Jason Manford brings his everyman charm to Liverpool Philharmonic, so Getintothis’ Banjo brings along his picnic basket.
There is a school of thought that all performers, including comedians, are meant to have an angle or gimmick or a persona to make them stand out from the crowd.
As examples, in the overcrowded world of stand up comics, we have the likes of Rhod Gilbert (angry, shouty), Joe Wilkinson (scruffy, mad) and Jon Richardson (OCD nerd). If this is true, it would be hard to say just what Jason Manford’s angle is, but we would hazard a guess at ordinary.
His is an observational comedy that many people would recognise, with routines based on the trials of parenthood, cars and life in general. He avoids the search for shock so seemingly beloved of many of the current crop of stand ups and comes across as a nice, regular guy who just happens to be find himself on stage while telling his tales.
His latest tour, going under the banner of Muddle Class, finds Manford supporting himself. As he says, ‘I’m not going to pay someone to do something I can do myself’. To be fair, he does this well; the first half of his set consists of the ‘admin’ side of things, as he discusses the Philharmonic’s rules and settles himself into his work.
The first half of tonight’s show has a more casual feel about it, as support sets are traditionally supposed to do. He mentions the football of course, as he has to do when playing Liverpool Philharmonic on the night of the European cup final, and gives thanks to all those who have showed up at his gig rather than join in the city-wide football fever evident on the way to the venue. In truth, there are a few more empty seats than there should be in a sold out venue, but he takes it all in good spirits.
In this first half, he introduces one of tonight’s two themes, that of there being two versions of us all – one perfect version that eats salad, is polite and is a good parent and child, and a second that will eat three packets of jaffa cakes just before midnight after a day’s dieting. Even at this early stage, there are nods of recognition and people all around prodding each other with elbows as they identify with the observations. This puts us in mind of a Stewart Lee quote, where he pictures two people discussing a gig of his, with one saying ‘was he funny’ and the other replying ‘No, but I agreed the fuck out of him’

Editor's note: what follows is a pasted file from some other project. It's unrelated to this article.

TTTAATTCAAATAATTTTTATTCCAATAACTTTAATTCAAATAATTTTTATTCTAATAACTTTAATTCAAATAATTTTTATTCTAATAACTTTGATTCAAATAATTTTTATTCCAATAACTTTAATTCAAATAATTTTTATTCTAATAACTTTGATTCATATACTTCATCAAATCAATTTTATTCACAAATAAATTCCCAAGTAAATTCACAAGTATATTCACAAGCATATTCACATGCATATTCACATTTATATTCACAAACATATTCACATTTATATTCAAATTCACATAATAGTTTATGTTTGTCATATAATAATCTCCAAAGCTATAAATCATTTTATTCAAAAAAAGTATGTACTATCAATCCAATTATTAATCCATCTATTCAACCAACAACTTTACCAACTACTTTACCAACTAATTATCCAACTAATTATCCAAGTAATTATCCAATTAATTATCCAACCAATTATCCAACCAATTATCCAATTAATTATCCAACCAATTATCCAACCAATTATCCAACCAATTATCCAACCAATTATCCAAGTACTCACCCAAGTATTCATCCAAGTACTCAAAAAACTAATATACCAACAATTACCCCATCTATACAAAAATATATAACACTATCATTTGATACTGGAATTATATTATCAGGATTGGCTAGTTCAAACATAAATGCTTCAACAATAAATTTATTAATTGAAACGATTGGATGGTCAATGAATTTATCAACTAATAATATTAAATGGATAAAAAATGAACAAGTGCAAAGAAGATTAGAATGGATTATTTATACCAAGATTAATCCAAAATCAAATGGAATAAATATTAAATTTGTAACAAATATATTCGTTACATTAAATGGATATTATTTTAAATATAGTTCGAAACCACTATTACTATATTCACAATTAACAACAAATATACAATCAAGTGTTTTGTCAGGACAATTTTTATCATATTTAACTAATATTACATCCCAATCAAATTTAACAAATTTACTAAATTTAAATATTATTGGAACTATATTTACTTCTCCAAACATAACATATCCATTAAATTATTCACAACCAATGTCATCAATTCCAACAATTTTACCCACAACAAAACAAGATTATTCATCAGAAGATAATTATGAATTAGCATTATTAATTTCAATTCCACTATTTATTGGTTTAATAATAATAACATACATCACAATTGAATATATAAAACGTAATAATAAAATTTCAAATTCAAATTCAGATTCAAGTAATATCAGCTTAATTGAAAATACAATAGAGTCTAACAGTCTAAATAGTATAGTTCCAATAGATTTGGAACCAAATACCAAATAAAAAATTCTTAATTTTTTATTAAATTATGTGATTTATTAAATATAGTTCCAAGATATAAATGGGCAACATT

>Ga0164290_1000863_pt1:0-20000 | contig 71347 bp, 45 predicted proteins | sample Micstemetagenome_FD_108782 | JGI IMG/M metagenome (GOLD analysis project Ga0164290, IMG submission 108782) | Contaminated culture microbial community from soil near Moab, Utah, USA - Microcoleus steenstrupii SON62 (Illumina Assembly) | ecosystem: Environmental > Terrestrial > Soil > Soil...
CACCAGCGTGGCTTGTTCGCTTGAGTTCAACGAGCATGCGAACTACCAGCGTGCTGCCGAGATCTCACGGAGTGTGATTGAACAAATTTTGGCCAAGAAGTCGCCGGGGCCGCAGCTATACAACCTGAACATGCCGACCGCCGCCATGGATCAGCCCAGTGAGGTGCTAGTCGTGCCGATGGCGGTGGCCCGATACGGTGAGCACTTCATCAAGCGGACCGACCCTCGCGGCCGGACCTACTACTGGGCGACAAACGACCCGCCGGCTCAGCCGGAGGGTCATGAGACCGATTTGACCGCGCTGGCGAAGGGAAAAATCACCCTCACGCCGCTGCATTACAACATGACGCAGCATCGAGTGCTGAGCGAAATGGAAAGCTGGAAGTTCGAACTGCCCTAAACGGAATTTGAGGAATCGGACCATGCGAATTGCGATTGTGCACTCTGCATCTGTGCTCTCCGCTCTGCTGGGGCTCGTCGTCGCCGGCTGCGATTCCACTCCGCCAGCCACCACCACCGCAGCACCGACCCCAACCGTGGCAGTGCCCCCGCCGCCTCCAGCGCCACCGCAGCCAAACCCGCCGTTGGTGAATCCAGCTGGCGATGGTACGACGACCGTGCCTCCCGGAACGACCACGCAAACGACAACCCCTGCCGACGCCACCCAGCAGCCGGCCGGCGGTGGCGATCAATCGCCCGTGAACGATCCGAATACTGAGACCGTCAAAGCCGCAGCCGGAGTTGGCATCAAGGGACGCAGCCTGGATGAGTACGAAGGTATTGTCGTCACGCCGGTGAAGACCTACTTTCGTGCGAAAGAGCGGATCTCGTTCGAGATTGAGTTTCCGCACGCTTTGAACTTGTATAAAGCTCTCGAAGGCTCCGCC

But Manford is funny. It is largely due to his charm and character though, writing his jokes down and re-reading them later, they barely seem like jokes at all with his characterful delivery.
For set two, when the gig starts proper, Manford looks at class. Coming from a poor background in Manchester’s Moss Side, where he says his family were laughed at for being the poorest family in the street, he has become successful and, despite his protestations, middle class. This obviously causes him some stress as he ‘doesn’t want to raise kids that he wouldn’t have liked’ when he was their age. He uses a brother working as a plumber to throw his step up the class ladder into sharp, comedic relief.
Muddle class, he tells us, is where you are unsure which class you now belong in – ‘you have a mattress on the front lawn, but it’s memory foam’.
One of the evening’s highlights is when he recounts a trip to Knowsley Safari Park, where he and his brother took their kids. His brother has supplied sandwiches wrapped in tin foil, in a carrier bag while Manford’s ex-wife gave them a picnic basket with hummus, quinoa and chicken goujons, along with ‘the hand grenade of the class war’, an avocado.
Writers and comedians are advised to ‘write about what they know’, and this is what Manford does. Of course, what he knows know is the life of a professional comedian and father of five, so this forms the basis for a lot of his material. At one point, he is even telling us about a joke about him telling a joke, in a whole meta routine that borders on comedy eating itself.
We obviously cannot relate to this, the same way that those of us without kids cannot relate to the large sections of his show concerning parenthood, but this is where the art of observational comedy really lies, not in the observation, but in placing the listener front and centre of the comedian’s experience.
And this is where Jason Manford excels. Despite his success and the contents of his picnic basket, he is one of us, he is an ordinary Joe made good and we can still relate to him.
Especially when we find ourselves eating jaffa cakes at midnight.